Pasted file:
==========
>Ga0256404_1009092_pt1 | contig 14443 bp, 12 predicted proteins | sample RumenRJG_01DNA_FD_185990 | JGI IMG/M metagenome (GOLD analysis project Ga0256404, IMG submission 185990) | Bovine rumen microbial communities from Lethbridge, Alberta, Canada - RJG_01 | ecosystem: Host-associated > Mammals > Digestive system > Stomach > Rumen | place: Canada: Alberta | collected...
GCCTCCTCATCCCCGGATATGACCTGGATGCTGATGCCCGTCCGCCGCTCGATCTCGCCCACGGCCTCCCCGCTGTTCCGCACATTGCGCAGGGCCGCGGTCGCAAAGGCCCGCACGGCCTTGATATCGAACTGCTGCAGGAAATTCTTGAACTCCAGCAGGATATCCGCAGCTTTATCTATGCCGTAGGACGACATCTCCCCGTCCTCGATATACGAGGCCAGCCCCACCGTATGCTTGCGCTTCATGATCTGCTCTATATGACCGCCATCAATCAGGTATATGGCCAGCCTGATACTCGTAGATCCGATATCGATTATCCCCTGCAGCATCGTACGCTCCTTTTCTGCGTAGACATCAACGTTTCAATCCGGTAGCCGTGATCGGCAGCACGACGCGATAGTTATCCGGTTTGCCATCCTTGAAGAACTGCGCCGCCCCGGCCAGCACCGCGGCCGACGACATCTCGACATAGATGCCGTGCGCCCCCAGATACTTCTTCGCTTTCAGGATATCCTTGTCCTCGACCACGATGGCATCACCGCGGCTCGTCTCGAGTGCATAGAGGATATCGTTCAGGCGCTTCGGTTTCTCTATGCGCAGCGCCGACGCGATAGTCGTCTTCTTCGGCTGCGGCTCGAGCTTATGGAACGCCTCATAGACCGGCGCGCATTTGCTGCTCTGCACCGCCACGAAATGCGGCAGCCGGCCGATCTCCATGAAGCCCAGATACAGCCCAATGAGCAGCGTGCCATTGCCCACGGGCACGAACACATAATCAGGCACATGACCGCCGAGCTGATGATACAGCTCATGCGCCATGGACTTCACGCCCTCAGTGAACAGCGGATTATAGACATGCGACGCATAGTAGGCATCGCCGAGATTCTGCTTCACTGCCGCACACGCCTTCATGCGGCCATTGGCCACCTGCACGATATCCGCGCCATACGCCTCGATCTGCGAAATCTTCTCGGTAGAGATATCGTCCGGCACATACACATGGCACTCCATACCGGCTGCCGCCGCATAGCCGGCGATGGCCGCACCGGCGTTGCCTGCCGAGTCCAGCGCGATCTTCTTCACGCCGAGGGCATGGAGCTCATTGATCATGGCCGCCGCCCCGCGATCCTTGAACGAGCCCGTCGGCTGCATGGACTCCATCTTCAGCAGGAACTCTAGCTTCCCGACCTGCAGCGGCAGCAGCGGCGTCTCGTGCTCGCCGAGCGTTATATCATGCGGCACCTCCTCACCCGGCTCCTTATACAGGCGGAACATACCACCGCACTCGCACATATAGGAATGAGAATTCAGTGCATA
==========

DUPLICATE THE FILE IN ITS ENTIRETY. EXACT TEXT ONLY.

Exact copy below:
>Ga0256404_1009092_pt1 | contig 14443 bp, 12 predicted proteins | sample RumenRJG_01DNA_FD_185990 | JGI IMG/M metagenome (GOLD analysis project Ga0256404, IMG submission 185990) | Bovine rumen microbial communities from Lethbridge, Alberta, Canada - RJG_01 | ecosystem: Host-associated > Mammals > Digestive system > Stomach > Rumen | place: Canada: Alberta | collected...
GCCTCCTCATCCCCGGATATGACCTGGATGCTGATGCCCGTCCGCCGCTCGATCTCGCCCACGGCCTCCCCGCTGTTCCGCACATTGCGCAGGGCCGCGGTCGCAAAGGCCCGCACGGCCTTGATATCGAACTGCTGCAGGAAATTCTTGAACTCCAGCAGGATATCCGCAGCTTTATCTATGCCGTAGGACGACATCTCCCCGTCCTCGATATACGAGGCCAGCCCCACCGTATGCTTGCGCTTCATGATCTGCTCTATATGACCGCCATCAATCAGGTATATGGCCAGCCTGATACTCGTAGATCCGATATCGATTATCCCCTGCAGCATCGTACGCTCCTTTTCTGCGTAGACATCAACGTTTCAATCCGGTAGCCGTGATCGGCAGCACGACGCGATAGTTATCCGGTTTGCCATCCTTGAAGAACTGCGCCGCCCCGGCCAGCACCGCGGCCGACGACATCTCGACATAGATGCCGTGCGCCCCCAGATACTTCTTCGCTTTCAGGATATCCTTGTCCTCGACCACGATGGCATCACCGCGGCTCGTCTCGAGTGCATAGAGGATATCGTTCAGGCGCTTCGGTTTCTCTATGCGCAGCGCCGACGCGATAGTCGTCTTCTTCGGCTGCGGCTCGAGCTTATGGAACGCCTCATAGACCGGCGCGCATTTGCTGCTCTGCACCGCCACGAAATGCGGCAGCCGGCCGATCTCCATGAAGCCCAGATACAGCCCAATGAGCAGCGTGCCATTGCCCACGGGCACGAACACATAATCAGGCACATGACCGCCGAGCTGATGATACAGCTCATGCGCCATGGACTTCACGCCCTCAGTGAACAGCGGATTATAGACATGCGACGCATAGTAGGCATCGCCGAGATTCTGCTTCACTGCCGCACACGCCTTCATGCGGCCATTGGCCACCTGCACGATATCCGCGCCATACGCCTCGATCTGCGAAATCTTCTCGGTAGAGATATCGTCCGGCACATACACATGGCACTCCATACCGGCTGCCGCCGCATAGCCGGCGATGGCCGCACCGGCGTTGCCTGCCGAGTCCAGCGCGATCTTCTTCACGCCGAGGGCATGGAGCTCATTGATCATGGCCGCCGCCCCGCGATCCTTGAACGAGCCCGTCGGCTGCATGGACTCCATCTTCAGCAGGAACTCTAGCTTCCCGACCTGCAGCGGCAGCAGCGGCGTCTCGTGCTCGCCGAGCGTTATATCATGCGGCACCTCCTCACCCGGCTCCTTATACAGGCGGAACATACCACCGCACTCGCACATATAGGAATGAGAATTCAGTGCATA